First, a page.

The Rise and Rise of the Street Art Festival

Standing in the dank, fume-ridden disused road tunnel in an untrendy, forgotten corner of south London, little did I realise I was witnessing the start of a new art phenomenon.It was 2008 and the Cans Festival was taking shape.

Standing in the dank, fume-ridden disused road tunnel in an untrendy, forgotten corner of south London, little did I realise I was witnessing the start of a new art phenomenon.

It was 2008 and the Cans Festival was taking shape.

The major street artists from across the world had descended into the tunnel - in Leake Street in Southwark, near Waterloo train station - on the bidding of Banksy, the most well-known of this ilk, to showcase the various styles they represented.

It was a covert operation, with the artists secretly flying in from far afield, or catching the bus down from Shoreditch, and working under the cover of darkness ready for an opening to the public over the weekend of May 3-5 (the week that Boris Johnson got voted in as Mayor of London). There

was a feeling that something special was happening - a coming together of the clans creating a one-off 'event'.

When word finally went out at the last minute, an estimated 30,000 attended over the weekend, with interest so high the tunnel was kept open well after the three day stint was over - indeed some of the original work is still there now.

The public were introduced to 39 street artists including Faile, Eelus, Sten Lex, Bsas Stencil, Prism, Roadsworth, C215, Sadhu, Lucamaleonte, Logan Hicks, Btoy, Vhils, Vexta Broken Crow, Cartrain, Dolk, Dotmasters, J.Glover, Ben Eine, Hero, Pure Evil, Jef Aérosol and John Grider as well as some of the latest work by Banksy himself. And it was all free.

There were mashed up cars, chiselled wall art created with a drill hammer, an apocalyptic kiddie's playground and a giant tree created out of CCTV cameras plus artworks created within the arches of the tunnel that looked like giant frames.

From an underground, often illegal, art form, street art had suddenly been transformed into an event and various entrepreneurs around the world were taking note.

Instead of having to operate under fear of arrest, public bodies were approached to help stage legal, public versions of Cans, with walls of buildings donated for the duration

The fledgling NuArt street art festival in Stavanger in Norway was given a boost by Cans and it is now one of the premiere events of its kind in the world, with the oil-rich conurbation's masters giving over huge swathes of the city's walls over to artists such as David Choe and Aiko, to do with as they want every September, with an electronica music festival running alongside the sanctioned and unsanctioned street art, and a huge indoor festival as well.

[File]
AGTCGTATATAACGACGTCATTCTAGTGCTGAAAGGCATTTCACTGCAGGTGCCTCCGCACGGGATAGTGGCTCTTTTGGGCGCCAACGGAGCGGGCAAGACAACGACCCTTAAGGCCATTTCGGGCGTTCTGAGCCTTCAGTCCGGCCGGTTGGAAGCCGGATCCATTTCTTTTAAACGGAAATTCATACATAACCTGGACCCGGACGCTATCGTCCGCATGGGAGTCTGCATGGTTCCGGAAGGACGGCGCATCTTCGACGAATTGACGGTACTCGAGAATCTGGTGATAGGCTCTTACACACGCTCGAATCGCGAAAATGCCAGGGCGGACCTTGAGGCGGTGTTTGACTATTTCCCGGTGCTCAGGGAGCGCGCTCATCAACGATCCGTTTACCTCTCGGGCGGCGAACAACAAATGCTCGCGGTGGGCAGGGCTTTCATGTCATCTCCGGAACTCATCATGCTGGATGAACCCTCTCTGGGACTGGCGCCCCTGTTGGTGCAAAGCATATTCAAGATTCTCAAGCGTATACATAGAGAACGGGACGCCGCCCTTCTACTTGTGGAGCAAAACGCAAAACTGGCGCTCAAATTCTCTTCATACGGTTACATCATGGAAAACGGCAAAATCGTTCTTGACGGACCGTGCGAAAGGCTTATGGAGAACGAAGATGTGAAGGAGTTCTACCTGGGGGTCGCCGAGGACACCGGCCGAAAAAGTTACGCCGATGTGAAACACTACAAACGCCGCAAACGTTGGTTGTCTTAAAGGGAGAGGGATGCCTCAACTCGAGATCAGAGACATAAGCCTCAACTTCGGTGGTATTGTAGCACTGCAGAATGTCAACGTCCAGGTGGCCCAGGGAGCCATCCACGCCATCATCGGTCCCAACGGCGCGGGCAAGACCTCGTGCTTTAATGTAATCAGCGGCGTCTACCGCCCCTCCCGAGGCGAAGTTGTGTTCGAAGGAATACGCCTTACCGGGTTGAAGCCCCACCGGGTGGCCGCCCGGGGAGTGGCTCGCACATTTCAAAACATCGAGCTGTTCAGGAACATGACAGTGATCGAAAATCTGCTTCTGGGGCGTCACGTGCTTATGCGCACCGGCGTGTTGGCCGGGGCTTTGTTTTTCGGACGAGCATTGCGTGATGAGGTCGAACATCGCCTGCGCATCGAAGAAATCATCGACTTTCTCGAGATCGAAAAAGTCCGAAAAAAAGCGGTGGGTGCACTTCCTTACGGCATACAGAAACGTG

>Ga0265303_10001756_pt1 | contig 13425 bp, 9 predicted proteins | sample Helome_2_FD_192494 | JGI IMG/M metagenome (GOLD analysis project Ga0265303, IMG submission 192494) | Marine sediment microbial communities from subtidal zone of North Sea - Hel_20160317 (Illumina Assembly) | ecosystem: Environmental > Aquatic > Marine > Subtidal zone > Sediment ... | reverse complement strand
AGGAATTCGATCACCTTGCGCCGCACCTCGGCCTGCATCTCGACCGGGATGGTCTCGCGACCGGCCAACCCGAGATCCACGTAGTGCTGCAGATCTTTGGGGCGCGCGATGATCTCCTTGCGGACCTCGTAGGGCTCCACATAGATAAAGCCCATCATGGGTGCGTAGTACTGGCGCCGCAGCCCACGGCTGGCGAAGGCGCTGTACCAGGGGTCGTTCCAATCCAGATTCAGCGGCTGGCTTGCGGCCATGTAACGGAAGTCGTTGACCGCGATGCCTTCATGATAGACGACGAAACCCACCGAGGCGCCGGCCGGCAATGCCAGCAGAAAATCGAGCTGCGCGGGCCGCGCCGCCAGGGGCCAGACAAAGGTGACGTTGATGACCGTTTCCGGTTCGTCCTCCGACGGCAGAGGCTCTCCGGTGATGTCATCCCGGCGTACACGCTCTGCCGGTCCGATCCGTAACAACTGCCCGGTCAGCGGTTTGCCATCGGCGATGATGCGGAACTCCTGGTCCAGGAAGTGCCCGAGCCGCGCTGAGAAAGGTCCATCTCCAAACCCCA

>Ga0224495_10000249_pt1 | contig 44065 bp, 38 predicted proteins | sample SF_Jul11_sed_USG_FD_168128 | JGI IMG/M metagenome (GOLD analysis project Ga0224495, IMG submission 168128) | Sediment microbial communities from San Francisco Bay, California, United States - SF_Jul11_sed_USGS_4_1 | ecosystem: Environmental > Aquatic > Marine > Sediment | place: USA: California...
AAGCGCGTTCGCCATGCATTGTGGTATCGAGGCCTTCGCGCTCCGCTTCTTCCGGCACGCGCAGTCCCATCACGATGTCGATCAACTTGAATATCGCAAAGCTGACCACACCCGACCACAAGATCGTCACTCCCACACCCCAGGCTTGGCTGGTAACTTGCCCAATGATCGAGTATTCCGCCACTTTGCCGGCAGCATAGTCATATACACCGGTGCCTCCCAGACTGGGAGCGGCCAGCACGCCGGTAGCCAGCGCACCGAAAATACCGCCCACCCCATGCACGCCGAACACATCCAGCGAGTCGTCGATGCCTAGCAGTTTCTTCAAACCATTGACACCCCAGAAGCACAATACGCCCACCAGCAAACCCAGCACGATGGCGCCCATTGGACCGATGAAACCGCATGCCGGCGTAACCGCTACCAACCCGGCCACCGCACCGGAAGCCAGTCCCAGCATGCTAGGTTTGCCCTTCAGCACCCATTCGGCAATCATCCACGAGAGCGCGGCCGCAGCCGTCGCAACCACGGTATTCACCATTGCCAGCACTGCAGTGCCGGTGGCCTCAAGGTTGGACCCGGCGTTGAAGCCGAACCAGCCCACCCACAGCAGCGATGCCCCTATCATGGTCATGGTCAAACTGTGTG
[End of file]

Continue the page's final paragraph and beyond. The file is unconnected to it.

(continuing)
The See No Evil Street Art Festival in Bristol, run by local graf stalwart Inkie, is now in its third year and last year 45 artists hit 12 buildings in the city.

Last year a bus depot in Richmond, Virginia was transformed, while the phenomenon has also hit India, with the St.Art festival in Delhi held earlier this year. In 2014, there's MUC Live Munich at the end of May, plus festivals in Brazil and Spain, but the one that really stopped me in my tracks last month was the news that Hawaii was hosting an event.

Pow! Wow! Hawaii has, apparently, 'taken over the once sleepy area of Kaka'ako in Honolulu and welcomed approximately 100 artists to the area in a widespread beautification and education on the world of street art and the process of creativity'.

Artists such as Cyrcle, Reka, Ron English, Gaia and Bast converged on the beautiful Pacific venue from as far afield as Cambodia, Australia, Puerto Rico, Japan, Germany, Taiwan and all over America.

Wow! From a grimy, smelly tunnel in south London to the balmy, sandy beaches of Hawaii, the plethora of street art festivals show no sign of slowing down or spreading out around the world.

Photos by Jo Brooks

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